Looking to Hope and Generosity this Holiday
By Deron Davis, The Nature Conservancy in Georgia
What a year this has been. From natural disasters to political uncertainty, 2017 has presented extreme challenges for our country. And, through it all Americans have proven to be resilient and strong, supporting one another in tough times and speaking out in peaceful protest. I believe that We, the people will continue to work for the betterment of our world and during this holiday season, I am celebrating the collective hope and commitment that were on display this year.
At The Nature Conservancy, thanks to the generous support of our donors, we are celebrating the progress we made in conserving Georgia’s lands and waters. Our big wins in 2017 include protecting land in the mountains of north Georgia for the first time in over a decade; adding 500 acres to the 15,000 the Conservancy owns and manages for longleaf pine near Columbus; and, adding 10,000 acres to the Georgia Department of Natural Resources’ Sansavilla Wildlife Management Area along the Altamaha River near Jesup.
Every donation to the many mission-driven nonprofit organizations in Georgia is important, and even more so in these uncertain times. Donors to The Nature Conservancy can be college students who give $50 a year, wealthy landowners who donate valuable parcels…anyone who cares about the lands and waters on which all life depends. I am grateful for each person, family, corporation and foundation that supports our conservation mission.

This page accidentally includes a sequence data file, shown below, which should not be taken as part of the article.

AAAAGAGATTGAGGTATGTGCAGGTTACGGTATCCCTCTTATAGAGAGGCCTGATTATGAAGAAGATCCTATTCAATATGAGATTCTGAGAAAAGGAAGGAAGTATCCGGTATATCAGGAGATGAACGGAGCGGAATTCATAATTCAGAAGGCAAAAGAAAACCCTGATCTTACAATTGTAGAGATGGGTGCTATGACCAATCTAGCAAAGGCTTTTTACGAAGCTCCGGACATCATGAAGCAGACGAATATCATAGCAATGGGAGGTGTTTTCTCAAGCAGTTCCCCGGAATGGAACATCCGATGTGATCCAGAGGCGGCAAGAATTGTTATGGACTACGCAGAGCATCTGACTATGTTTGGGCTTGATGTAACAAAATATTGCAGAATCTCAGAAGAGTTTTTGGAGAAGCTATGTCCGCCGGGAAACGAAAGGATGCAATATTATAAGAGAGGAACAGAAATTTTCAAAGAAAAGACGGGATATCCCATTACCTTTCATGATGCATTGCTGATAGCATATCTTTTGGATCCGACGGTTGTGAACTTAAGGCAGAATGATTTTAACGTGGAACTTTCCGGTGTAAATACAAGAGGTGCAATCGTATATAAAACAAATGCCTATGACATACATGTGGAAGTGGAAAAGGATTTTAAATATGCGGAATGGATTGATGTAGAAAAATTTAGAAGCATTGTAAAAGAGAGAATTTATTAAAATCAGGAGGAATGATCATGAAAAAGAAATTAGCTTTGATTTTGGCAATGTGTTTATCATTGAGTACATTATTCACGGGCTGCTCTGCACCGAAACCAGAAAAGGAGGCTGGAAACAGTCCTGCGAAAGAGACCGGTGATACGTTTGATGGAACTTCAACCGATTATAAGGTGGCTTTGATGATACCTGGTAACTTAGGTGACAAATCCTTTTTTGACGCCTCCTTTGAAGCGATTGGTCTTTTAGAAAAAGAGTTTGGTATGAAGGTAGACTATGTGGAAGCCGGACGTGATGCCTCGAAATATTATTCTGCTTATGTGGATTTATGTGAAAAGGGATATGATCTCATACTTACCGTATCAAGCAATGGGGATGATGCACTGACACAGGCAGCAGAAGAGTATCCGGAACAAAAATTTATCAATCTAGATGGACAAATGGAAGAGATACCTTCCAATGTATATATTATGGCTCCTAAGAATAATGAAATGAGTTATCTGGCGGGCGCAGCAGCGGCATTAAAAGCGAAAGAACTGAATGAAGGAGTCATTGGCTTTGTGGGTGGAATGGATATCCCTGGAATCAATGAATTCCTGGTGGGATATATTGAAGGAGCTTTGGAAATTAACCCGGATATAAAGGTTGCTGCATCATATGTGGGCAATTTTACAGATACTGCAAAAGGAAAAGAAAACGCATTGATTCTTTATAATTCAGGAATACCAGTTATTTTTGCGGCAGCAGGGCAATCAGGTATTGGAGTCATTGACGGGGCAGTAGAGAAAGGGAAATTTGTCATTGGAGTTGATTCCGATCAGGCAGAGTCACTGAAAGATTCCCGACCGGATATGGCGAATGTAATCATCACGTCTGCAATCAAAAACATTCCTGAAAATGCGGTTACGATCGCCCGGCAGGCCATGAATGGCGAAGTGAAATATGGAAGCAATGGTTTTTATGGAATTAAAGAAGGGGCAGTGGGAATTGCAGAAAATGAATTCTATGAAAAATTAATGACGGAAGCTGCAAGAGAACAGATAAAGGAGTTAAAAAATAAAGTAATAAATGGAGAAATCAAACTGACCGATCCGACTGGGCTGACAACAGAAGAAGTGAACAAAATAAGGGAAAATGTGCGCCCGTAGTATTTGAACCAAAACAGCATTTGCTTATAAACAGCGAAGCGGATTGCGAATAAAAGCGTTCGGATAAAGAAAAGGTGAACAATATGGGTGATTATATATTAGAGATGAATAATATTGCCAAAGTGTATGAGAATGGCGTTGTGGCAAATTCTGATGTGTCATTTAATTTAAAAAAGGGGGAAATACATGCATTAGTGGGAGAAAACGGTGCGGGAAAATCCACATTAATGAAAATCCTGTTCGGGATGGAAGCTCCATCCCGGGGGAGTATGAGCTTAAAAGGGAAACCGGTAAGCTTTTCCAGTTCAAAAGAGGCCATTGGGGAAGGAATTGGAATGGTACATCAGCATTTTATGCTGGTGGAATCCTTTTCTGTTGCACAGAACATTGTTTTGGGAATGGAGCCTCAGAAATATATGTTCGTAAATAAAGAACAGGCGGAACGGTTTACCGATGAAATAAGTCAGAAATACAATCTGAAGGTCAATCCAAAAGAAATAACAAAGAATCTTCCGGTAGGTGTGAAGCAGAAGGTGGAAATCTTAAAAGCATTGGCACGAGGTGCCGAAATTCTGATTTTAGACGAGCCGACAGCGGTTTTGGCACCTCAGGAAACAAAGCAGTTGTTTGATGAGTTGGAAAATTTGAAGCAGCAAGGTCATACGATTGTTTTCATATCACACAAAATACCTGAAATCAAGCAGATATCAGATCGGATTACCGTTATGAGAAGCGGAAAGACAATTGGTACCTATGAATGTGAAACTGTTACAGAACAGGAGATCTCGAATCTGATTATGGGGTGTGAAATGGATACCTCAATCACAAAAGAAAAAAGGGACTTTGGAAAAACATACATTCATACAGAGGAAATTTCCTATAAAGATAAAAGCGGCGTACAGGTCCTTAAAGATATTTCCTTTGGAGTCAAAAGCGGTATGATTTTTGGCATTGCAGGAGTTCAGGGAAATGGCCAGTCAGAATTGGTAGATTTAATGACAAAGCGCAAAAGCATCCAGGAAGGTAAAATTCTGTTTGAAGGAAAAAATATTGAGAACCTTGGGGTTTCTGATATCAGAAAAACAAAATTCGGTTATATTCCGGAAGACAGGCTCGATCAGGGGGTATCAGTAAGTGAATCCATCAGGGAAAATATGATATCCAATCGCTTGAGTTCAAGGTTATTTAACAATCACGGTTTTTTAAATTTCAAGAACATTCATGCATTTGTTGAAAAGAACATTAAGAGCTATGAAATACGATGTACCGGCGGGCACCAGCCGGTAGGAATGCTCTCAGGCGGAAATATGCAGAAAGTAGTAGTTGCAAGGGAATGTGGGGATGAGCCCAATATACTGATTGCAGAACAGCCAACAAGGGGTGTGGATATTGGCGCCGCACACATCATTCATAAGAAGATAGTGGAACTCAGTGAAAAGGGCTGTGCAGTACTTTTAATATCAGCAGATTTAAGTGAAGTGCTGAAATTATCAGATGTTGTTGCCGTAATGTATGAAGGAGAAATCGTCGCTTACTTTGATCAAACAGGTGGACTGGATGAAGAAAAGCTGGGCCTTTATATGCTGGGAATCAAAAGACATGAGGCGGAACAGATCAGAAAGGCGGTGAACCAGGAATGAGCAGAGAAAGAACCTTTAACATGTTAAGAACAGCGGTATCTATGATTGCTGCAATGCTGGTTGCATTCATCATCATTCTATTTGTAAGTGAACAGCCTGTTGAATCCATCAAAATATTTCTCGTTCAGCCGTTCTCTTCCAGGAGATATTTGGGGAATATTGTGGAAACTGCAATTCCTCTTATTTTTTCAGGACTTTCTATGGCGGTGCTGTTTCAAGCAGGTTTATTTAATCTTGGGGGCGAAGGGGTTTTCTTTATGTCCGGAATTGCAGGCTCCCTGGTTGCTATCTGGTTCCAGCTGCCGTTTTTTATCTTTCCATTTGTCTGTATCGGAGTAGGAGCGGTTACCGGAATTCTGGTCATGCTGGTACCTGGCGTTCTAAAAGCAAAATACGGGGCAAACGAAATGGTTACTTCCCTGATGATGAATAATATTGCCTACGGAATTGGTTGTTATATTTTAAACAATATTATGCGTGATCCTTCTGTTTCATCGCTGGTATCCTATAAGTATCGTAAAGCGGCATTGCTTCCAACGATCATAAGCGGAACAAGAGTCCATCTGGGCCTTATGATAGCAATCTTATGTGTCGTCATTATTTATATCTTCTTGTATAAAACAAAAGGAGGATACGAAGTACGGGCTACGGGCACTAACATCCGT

Generous Georgians are currently determining where to make their last donations of the year. They are likely wondering how the tax bill working its way through Congress could impact their tax returns and the future of their favorite charities. Proposed changes in the standard deduction, elimination of the charitable deduction, and the phase-out of the estate tax could all mean less of a tax benefit for contributions made AFTER this year. And therefore, the potential for charitable institutions like The Nature Conservancy to realize less financial support for its mission in years to come.
It remains unclear what the final tax bill will include but Congress is working fast to sign it into law. What we know right now is that under current U.S. tax law, any donations made through December 31, 2017, are fully deductible, and vitally important to organizations working for meaningful causes. Whether you support The Nature Conservancy, or any of the many charitable institutions serving the people, lands, waters and animals of our state – thank you for your generosity.
I wish each of you a happy, healthy holiday season!